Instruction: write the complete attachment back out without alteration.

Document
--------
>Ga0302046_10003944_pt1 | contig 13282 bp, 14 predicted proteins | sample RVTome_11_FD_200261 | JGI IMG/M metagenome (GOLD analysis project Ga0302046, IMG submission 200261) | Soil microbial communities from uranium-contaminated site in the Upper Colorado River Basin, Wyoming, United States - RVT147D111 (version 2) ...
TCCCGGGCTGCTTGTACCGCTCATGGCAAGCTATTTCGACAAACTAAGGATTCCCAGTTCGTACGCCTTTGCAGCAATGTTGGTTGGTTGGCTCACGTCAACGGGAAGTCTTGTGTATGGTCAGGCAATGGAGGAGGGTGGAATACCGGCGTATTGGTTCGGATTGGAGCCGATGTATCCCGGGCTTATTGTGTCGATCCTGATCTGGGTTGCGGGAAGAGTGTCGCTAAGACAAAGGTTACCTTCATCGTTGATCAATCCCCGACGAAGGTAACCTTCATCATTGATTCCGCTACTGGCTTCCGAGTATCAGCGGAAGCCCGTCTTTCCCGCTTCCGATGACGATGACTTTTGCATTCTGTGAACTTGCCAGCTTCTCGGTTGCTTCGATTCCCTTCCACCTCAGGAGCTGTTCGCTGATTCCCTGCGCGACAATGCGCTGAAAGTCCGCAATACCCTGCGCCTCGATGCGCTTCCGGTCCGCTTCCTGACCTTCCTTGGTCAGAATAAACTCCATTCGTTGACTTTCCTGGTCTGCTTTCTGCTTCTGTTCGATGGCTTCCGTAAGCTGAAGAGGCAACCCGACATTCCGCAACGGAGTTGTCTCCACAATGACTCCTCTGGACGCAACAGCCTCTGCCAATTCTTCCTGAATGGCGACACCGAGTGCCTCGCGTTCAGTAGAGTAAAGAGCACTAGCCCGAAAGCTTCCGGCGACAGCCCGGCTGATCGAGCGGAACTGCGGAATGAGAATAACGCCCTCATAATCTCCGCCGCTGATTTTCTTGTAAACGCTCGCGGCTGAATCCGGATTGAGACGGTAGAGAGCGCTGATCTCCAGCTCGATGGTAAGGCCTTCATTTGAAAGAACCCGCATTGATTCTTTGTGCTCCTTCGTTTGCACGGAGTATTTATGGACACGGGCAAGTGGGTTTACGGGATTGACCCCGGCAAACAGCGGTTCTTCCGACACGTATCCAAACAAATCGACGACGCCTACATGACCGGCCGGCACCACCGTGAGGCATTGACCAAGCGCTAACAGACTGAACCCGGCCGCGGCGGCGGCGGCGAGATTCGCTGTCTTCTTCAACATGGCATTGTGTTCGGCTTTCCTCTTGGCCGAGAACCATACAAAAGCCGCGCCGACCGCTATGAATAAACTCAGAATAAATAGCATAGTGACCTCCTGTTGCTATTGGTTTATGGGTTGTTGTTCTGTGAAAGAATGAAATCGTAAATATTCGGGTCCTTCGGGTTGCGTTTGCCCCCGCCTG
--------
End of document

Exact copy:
>Ga0302046_10003944_pt1 | contig 13282 bp, 14 predicted proteins | sample RVTome_11_FD_200261 | JGI IMG/M metagenome (GOLD analysis project Ga0302046, IMG submission 200261) | Soil microbial communities from uranium-contaminated site in the Upper Colorado River Basin, Wyoming, United States - RVT147D111 (version 2) ...
TCCCGGGCTGCTTGTACCGCTCATGGCAAGCTATTTCGACAAACTAAGGATTCCCAGTTCGTACGCCTTTGCAGCAATGTTGGTTGGTTGGCTCACGTCAACGGGAAGTCTTGTGTATGGTCAGGCAATGGAGGAGGGTGGAATACCGGCGTATTGGTTCGGATTGGAGCCGATGTATCCCGGGCTTATTGTGTCGATCCTGATCTGGGTTGCGGGAAGAGTGTCGCTAAGACAAAGGTTACCTTCATCGTTGATCAATCCCCGACGAAGGTAACCTTCATCATTGATTCCGCTACTGGCTTCCGAGTATCAGCGGAAGCCCGTCTTTCCCGCTTCCGATGACGATGACTTTTGCATTCTGTGAACTTGCCAGCTTCTCGGTTGCTTCGATTCCCTTCCACCTCAGGAGCTGTTCGCTGATTCCCTGCGCGACAATGCGCTGAAAGTCCGCAATACCCTGCGCCTCGATGCGCTTCCGGTCCGCTTCCTGACCTTCCTTGGTCAGAATAAACTCCATTCGTTGACTTTCCTGGTCTGCTTTCTGCTTCTGTTCGATGGCTTCCGTAAGCTGAAGAGGCAACCCGACATTCCGCAACGGAGTTGTCTCCACAATGACTCCTCTGGACGCAACAGCCTCTGCCAATTCTTCCTGAATGGCGACACCGAGTGCCTCGCGTTCAGTAGAGTAAAGAGCACTAGCCCGAAAGCTTCCGGCGACAGCCCGGCTGATCGAGCGGAACTGCGGAATGAGAATAACGCCCTCATAATCTCCGCCGCTGATTTTCTTGTAAACGCTCGCGGCTGAATCCGGATTGAGACGGTAGAGAGCGCTGATCTCCAGCTCGATGGTAAGGCCTTCATTTGAAAGAACCCGCATTGATTCTTTGTGCTCCTTCGTTTGCACGGAGTATTTATGGACACGGGCAAGTGGGTTTACGGGATTGACCCCGGCAAACAGCGGTTCTTCCGACACGTATCCAAACAAATCGACGACGCCTACATGACCGGCCGGCACCACCGTGAGGCATTGACCAAGCGCTAACAGACTGAACCCGGCCGCGGCGGCGGCGGCGAGATTCGCTGTCTTCTTCAACATGGCATTGTGTTCGGCTTTCCTCTTGGCCGAGAACCATACAAAAGCCGCGCCGACCGCTATGAATAAACTCAGAATAAATAGCATAGTGACCTCCTGTTGCTATTGGTTTATGGGTTGTTGTTCTGTGAAAGAATGAAATCGTAAATATTCGGGTCCTTCGGGTTGCGTTTGCCCCCGCCTG